New study compares long-term side effects from different prostate cancer treatments
Prostate cancer therapies are improving over time. But how do the long-term side effects from the various options available today compare? Results from a newly published study are providing some valuable insights. Investigators at Vanderbilt University and the University of Texas MD Anderson Cancer Center spent five years tracking the sexual, bowel, urinary, and hormonal status of nearly 2,000 men after they had been treated for prostate cancer, or monitored with active surveillance (which entails checking the tumor periodically and treating it only if it begins to grow). Cancers in all the men were still confined to the prostate when diagnosed. Dr. Karen Hoffman, a radiation oncologist at MD Anderson and the study’s first author, said the intent was to provide information that could help men choose from among the various therapeutic options. “Surgical and radiation techniques have changed significantly in the last few decades, and at the same time, active surveillance has become an increasingly acceptable strategy,” she said. “We wanted to understand the adverse events associated with contemporary approaches from the patient’s perspective.” Roughly two-thirds of the men enrolled in the study had “favorable risk” cancer, which is nonaggressive and slow-growing. A quarter of these men chose active surveillance, and the rest were treated with one of three different methods: nerve-sparing prostatectomy (an operation to remove the ...
CONCLUSIONS: Gaps in memory and various memory types were common after ICU admission, whose prevalence waned over time. Compared with nightmares and fearful memories, gaps in memories were most strongly associated with poor mental health and quality of life. Identifying patients with gaps in memories might be an objective way of planning interventions to improve their long-term outcomes.
CONCLUSIONS: Currently, available evidence does not unequivocally support the clinical effectiveness of andexanet alfa or prothrombin complex concentrate to reverse factor Xa inhibitor-associated acute major bleeding, nor does it permit conventional meta-analysis of potential superiority. Neither reversal agent was significantly associated with increased effectiveness or a higher rate of venous thromboembolic event. These results underscore the importance of randomized controlled trials comparing the two reversal agents and may provide guidance in designing institutional guidelines.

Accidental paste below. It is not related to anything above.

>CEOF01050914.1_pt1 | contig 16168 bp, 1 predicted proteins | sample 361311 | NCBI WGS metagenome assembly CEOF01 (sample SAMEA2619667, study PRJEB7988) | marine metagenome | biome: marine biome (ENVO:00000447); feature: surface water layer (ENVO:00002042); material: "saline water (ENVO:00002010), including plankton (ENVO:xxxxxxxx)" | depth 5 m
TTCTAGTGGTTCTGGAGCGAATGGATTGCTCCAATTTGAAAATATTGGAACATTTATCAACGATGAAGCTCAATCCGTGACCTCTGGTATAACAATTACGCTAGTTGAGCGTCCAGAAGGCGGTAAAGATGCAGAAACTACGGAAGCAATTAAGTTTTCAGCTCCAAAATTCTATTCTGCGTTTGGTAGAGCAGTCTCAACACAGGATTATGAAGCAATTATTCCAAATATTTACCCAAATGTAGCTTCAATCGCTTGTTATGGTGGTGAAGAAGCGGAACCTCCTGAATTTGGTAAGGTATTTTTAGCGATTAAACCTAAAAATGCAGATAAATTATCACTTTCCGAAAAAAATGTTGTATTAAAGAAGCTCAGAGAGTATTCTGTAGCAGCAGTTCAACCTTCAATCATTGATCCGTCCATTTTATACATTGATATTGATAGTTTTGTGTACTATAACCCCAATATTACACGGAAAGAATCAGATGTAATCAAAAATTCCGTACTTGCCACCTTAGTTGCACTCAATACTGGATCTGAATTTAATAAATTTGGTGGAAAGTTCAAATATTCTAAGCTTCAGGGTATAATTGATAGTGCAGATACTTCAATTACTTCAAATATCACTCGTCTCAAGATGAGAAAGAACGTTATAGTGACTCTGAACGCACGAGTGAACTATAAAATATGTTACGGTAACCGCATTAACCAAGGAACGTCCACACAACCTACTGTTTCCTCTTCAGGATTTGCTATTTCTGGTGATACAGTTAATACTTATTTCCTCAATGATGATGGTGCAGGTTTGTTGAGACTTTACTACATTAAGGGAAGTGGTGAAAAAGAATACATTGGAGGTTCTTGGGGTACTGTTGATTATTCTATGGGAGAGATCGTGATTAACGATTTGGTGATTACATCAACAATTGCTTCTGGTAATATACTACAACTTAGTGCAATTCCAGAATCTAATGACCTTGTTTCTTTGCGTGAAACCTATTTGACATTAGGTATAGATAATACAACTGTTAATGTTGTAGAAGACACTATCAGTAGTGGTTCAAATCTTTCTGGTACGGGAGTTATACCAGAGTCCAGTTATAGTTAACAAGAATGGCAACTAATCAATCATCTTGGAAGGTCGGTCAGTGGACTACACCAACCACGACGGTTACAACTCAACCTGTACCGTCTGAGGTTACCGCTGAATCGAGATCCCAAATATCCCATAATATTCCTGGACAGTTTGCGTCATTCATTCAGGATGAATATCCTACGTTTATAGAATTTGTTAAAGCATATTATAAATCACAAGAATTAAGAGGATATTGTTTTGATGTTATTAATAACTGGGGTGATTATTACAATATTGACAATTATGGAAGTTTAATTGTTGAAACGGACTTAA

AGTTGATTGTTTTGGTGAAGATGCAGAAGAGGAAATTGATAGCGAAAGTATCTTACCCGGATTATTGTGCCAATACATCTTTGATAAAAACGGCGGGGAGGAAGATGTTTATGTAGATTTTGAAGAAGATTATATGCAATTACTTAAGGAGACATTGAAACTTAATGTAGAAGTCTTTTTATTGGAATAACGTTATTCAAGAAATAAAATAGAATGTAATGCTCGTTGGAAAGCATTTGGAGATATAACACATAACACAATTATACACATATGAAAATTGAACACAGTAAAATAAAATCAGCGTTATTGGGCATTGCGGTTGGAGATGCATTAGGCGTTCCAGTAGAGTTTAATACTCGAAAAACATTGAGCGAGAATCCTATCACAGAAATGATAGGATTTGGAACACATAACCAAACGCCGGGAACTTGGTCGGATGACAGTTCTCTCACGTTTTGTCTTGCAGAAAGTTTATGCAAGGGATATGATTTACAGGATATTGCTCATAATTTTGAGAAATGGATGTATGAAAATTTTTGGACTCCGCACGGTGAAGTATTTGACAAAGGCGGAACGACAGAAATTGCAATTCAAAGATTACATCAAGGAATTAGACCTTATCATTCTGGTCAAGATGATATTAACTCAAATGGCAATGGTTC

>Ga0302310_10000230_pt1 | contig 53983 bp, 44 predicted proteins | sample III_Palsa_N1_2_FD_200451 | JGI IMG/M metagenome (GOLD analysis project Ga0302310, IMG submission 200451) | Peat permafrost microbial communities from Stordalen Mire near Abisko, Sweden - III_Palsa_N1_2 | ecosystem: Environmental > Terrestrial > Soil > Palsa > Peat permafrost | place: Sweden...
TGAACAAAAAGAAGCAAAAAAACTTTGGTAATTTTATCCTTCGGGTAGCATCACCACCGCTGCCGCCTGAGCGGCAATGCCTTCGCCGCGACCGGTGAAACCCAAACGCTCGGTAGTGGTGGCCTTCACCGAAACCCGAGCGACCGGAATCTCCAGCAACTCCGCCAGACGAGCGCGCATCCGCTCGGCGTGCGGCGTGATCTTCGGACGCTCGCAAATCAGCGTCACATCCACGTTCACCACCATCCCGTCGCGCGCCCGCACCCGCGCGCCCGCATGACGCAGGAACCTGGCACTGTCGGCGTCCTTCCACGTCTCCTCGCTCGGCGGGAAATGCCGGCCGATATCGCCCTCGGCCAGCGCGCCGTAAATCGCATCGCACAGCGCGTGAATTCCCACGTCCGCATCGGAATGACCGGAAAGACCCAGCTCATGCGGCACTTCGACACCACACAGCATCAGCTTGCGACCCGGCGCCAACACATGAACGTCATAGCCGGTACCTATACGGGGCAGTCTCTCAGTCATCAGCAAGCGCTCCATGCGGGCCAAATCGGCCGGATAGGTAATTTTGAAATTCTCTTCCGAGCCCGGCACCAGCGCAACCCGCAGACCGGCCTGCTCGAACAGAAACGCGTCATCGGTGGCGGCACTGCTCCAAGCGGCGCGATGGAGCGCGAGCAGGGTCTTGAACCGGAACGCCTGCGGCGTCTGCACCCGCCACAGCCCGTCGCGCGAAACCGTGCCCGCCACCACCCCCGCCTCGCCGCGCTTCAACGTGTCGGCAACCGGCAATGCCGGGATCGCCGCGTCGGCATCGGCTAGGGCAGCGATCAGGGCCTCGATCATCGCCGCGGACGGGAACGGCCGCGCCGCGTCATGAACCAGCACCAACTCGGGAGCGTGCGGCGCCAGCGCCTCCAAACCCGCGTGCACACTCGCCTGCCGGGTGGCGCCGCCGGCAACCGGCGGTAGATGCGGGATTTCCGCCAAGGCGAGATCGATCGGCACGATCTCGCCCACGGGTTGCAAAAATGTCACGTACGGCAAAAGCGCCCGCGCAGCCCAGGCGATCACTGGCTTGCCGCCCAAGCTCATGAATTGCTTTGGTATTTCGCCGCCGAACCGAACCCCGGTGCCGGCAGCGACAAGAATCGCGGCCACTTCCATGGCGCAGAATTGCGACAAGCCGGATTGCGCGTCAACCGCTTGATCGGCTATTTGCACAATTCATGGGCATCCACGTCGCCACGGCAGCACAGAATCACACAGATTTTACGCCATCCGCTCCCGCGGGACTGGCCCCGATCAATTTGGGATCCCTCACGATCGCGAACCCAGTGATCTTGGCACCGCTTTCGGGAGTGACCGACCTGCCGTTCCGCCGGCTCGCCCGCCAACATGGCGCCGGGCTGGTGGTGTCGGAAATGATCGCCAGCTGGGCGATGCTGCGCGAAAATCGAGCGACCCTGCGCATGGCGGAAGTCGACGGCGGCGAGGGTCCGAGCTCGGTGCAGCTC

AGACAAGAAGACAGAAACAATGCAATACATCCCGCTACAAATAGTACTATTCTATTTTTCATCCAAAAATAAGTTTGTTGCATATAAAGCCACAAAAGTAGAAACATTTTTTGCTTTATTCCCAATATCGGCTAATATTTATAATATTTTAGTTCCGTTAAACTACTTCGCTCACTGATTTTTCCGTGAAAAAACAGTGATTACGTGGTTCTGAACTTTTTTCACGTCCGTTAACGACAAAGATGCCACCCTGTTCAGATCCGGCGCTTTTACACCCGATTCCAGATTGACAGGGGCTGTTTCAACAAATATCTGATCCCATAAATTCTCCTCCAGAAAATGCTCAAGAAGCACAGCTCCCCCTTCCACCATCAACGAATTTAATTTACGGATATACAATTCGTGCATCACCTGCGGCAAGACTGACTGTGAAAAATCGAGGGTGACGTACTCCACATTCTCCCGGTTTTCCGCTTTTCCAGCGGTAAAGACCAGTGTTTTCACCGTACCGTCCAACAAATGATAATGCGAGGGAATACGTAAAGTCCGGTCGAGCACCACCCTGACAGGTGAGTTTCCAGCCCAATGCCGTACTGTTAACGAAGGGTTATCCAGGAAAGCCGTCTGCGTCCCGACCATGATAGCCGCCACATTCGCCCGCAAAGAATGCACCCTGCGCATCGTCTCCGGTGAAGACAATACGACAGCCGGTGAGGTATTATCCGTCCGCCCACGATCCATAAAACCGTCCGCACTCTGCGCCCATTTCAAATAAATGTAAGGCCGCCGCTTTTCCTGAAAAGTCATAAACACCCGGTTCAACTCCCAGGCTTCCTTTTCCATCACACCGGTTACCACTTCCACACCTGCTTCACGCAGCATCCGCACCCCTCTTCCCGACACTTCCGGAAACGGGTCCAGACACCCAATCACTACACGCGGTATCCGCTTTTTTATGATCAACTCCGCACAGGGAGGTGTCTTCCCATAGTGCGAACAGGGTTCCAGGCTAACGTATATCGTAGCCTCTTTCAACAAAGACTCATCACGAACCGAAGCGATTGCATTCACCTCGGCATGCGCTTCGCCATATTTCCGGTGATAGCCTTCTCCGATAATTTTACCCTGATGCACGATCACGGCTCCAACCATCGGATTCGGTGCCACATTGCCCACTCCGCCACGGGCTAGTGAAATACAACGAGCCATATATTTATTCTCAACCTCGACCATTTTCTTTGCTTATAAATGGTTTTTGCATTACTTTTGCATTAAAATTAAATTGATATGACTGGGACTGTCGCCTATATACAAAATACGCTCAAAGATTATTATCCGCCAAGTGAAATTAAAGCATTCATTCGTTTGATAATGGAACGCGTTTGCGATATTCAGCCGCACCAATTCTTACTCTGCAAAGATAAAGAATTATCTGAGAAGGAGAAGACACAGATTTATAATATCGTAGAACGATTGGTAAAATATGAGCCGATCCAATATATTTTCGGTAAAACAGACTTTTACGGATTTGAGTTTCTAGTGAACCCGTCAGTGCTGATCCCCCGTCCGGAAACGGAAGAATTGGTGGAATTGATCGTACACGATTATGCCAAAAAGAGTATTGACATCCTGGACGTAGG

CONCLUSIONS: These recommendations are intended to assist researchers in the design, conduct, selection of endpoints, and reporting of clinical trials involving sedative medications and/or sedation protocols for adult ICU patients who require mechanical ventilation. These recommendations should be viewed as a starting point to improve clinical trials and help reduce methodological heterogeneity in future clinical trials.
If it hurts – take notice, and avoid it. Learn from it. If there are other people around, make sure your behaviour is noticeable so they take care of you and don’t do what you just did. If they look after you, you’ll probably do the same thing again when you hurt, if they don’t you probably won’t. This is one description of pain behaviour and how it works. It’s the only part of our pain experience that we can share directly with one another (actions and words). The “doing” part is also the part that is most affected by pain – even distress is signalled to others &nd...
Last week, I became involved in two situations of pain between the eyes that seemed to potentially be presentations of very serious medical conditions. Autumn took a call from her sister late on Friday afternoon. Her sister had been tested for COVID the day before and told Autumn she instantly felt a severe pain betweenRead more …The art and uncertainty of triage originally appeared inKevinMD.com.
Hi, I was wondering if anyone knows of any pain management docs in Scranton, PA or surrounding area (private practice or hospital employed). I'm looking to learn more about local market and network. Thank you.
I've been getting a variety of lectures about various SCS waveforms from my faculty during fellowship, industry events, and society meetings. I think neuromodulation in general (not just SCS) is a fascinating therapy and has a lot of promise. However, I've become a bit disillusioned by the influence of industry in our understanding of these therapies that WE prescribe and implant into our patients. I've heard a lot about the novel mechanisms of action of the various different waveforms... Read more
CONCLUSIONS: Triamcinolone bladder neck injections for post-RP VUAS are a useful and safe treatment for recurrent stenosis. PMID: 32807289 [PubMed - as supplied by publisher]
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